Madam Speaker, what a pleasure it is to rise today and speak about the budget implementation bill.
Today is a very special day in Parliament. Parliament is actually celebrating Vaisakhi on the Hill, so I would like to wish everyone a very happy Vaisakhi.
Vaisakhi is a very important part of the month of April, and here in Canada we celebrate Sikh heritage in the month of April. It does not matter where one goes in Canada; it is important to take a look at the importance of Canada's diversity and Sikh heritage and the contributions they have made to our communities over the years.
Last summer, I had the opportunity to travel to Abbotsford, where we have the first gurdwara, which is still standing. It is a Canadian heritage site. Whether it is in Vancouver, Winnipeg, Toronto, Montreal or out on the east coast, Sikh Heritage Month is a very important month of the year for people of Sikh faith and others who get engaged in recognizing and celebrating Sikh Heritage Month.
Earlier this month, the city hall of Winnipeg recognized Sikh heritage. Just last week, the Manitoba legislature had Turban Day inside the Manitoba legislature, and today here on Parliament Hill, as I indicated, we are celebrating Sikh Heritage Month and requesting people to put on a turban. It is with great pleasure that I put on a turban today.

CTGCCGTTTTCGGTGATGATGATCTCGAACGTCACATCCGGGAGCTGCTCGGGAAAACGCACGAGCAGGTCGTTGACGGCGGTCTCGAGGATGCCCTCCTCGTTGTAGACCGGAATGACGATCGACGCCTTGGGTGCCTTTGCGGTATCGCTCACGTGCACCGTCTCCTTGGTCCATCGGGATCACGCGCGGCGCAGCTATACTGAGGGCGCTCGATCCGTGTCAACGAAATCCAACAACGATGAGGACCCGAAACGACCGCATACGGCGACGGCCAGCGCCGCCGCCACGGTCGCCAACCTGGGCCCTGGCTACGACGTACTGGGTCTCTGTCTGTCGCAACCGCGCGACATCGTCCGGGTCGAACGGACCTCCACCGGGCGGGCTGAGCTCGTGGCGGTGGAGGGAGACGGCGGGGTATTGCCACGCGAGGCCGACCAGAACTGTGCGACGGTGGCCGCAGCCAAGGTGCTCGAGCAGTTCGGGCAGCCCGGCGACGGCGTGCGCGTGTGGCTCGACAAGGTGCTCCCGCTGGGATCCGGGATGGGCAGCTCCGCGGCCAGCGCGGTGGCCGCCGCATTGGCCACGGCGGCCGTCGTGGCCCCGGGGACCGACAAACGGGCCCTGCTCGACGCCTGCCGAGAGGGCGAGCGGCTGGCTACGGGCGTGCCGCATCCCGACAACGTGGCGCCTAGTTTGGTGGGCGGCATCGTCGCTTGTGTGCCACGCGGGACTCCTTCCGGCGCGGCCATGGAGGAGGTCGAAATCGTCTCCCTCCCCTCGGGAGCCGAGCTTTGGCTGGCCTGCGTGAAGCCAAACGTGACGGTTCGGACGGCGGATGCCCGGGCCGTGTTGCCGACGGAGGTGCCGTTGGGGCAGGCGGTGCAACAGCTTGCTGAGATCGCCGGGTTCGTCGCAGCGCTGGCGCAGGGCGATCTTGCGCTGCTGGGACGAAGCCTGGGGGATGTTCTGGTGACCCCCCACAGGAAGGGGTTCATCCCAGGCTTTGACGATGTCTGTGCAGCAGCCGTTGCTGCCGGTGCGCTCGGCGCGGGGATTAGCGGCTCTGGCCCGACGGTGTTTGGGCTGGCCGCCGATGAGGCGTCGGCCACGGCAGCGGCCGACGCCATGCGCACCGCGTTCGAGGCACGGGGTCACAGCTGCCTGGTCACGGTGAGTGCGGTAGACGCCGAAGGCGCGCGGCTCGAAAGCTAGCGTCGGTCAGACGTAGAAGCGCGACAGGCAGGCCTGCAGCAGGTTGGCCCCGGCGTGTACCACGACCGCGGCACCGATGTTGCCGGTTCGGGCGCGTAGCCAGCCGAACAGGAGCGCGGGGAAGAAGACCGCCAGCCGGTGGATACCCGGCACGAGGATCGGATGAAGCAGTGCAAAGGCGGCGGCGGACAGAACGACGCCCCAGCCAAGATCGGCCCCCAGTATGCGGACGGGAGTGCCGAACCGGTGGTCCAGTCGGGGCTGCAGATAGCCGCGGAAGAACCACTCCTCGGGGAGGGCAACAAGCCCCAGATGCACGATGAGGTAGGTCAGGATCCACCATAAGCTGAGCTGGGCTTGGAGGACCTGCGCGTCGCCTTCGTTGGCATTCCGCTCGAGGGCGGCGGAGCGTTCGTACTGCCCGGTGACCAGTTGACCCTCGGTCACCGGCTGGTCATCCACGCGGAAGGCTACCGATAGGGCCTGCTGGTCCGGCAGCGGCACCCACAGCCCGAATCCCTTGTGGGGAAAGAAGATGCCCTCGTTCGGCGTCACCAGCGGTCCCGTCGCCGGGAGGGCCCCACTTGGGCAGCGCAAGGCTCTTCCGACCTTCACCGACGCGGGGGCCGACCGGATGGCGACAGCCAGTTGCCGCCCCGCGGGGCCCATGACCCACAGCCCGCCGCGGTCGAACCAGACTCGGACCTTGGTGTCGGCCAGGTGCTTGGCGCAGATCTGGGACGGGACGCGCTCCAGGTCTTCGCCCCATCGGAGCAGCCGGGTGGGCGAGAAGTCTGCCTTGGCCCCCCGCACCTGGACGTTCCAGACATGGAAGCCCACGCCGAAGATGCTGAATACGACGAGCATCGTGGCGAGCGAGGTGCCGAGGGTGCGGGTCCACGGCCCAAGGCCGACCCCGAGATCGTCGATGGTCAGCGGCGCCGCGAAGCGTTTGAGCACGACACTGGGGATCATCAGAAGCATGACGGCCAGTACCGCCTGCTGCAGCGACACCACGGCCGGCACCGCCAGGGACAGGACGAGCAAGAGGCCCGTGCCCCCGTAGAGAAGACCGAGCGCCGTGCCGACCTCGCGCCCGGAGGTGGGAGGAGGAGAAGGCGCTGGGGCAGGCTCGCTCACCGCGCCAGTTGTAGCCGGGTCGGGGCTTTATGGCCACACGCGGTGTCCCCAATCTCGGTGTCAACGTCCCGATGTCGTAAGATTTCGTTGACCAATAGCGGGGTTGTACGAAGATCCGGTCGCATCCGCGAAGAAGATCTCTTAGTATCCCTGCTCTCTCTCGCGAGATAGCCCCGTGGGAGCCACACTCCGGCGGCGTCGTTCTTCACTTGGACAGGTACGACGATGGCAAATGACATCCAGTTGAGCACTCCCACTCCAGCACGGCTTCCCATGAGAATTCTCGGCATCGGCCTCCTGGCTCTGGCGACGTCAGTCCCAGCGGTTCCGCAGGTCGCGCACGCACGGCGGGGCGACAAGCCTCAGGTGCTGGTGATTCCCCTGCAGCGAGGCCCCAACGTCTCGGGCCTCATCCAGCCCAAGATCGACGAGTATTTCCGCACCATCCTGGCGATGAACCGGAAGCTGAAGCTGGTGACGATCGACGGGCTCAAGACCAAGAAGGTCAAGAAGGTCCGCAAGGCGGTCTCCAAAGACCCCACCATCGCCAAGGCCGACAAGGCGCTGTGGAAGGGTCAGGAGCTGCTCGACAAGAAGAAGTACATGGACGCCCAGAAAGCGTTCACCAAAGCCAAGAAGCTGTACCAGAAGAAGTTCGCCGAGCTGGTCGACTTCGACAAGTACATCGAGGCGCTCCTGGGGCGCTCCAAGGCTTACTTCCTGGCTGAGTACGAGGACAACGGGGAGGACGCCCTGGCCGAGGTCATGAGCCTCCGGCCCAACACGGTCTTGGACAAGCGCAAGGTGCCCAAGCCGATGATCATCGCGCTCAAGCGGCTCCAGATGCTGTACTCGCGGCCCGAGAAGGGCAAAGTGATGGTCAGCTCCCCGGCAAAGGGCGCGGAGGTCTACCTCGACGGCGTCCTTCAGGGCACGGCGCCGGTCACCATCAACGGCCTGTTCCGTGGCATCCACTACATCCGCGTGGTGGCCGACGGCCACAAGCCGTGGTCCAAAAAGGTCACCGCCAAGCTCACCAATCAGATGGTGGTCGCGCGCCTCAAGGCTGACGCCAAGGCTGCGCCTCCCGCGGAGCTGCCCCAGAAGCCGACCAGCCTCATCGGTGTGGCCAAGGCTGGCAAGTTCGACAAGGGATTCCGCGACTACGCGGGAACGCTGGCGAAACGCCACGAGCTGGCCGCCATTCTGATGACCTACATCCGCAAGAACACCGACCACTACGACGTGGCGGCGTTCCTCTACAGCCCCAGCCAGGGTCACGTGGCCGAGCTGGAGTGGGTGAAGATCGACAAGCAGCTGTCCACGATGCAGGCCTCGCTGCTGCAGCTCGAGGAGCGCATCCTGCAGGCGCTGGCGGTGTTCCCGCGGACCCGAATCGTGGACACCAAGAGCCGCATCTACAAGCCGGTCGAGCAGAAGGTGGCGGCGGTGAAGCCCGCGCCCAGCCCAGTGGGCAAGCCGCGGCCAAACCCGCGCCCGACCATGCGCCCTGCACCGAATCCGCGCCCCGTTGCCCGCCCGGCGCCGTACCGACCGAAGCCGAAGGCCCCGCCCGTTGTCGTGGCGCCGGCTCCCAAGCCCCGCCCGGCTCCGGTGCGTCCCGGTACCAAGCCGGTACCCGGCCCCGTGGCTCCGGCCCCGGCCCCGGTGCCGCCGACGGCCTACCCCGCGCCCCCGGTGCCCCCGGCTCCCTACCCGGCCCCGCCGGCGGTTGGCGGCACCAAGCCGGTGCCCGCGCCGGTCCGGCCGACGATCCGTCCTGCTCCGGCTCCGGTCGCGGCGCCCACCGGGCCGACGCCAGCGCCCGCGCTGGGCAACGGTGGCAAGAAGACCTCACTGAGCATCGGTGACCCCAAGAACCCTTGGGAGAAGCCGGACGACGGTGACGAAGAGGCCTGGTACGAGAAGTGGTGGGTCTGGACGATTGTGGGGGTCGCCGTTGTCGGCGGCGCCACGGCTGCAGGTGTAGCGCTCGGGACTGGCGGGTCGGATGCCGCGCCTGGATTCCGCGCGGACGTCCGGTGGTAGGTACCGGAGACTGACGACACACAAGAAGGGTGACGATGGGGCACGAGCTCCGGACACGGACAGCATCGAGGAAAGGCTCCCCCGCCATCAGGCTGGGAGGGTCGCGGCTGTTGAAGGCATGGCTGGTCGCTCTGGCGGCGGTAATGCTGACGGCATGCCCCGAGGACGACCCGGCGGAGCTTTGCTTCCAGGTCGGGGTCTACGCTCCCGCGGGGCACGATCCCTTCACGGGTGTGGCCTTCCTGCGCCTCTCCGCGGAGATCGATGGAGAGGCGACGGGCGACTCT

I think of the importance of the khalsa and the minister providing the service. He posed a question: “What is Vaisakhi to you?”. Vaisakhi to me is very meaningful. It is about equality. It is about the khalsa. Back in 1999, I had the honour and privilege to introduce into the Manitoba legislature a recognition of the khalsa to recognize the importance of it, and just in February, I had the opportunity to travel to India. It is a beautiful country. I went to a few places, like Anandpur Sahib, where the khalsa was born, and the Golden Temple in Amritsar. I must say that at 1:30 in the morning, it is very surreal. When I was there, I could feel a spiritual presence.
The point is that, for me personally, it is all about faith and it is all about equality. It speaks volumes about Canada's diversity. When I think of Canada's diversity, I would suggest it is our diversity that is one of the greatest assets we have in society.
When we talk about the budget and think in terms of where the growth is within our budgetary measures, I believe we will find that Canada, as a trading nation, is very much dependent on world trade. When I think of world trade, I cannot help but think of some of our partners from the past and today, such as the United States, and the amount of trade that goes between our borders. I also think of the number of trade agreements we have been able to accomplish over the last seven years. I believe that as a government, we have signed off on more trade agreements with other countries than any government before us.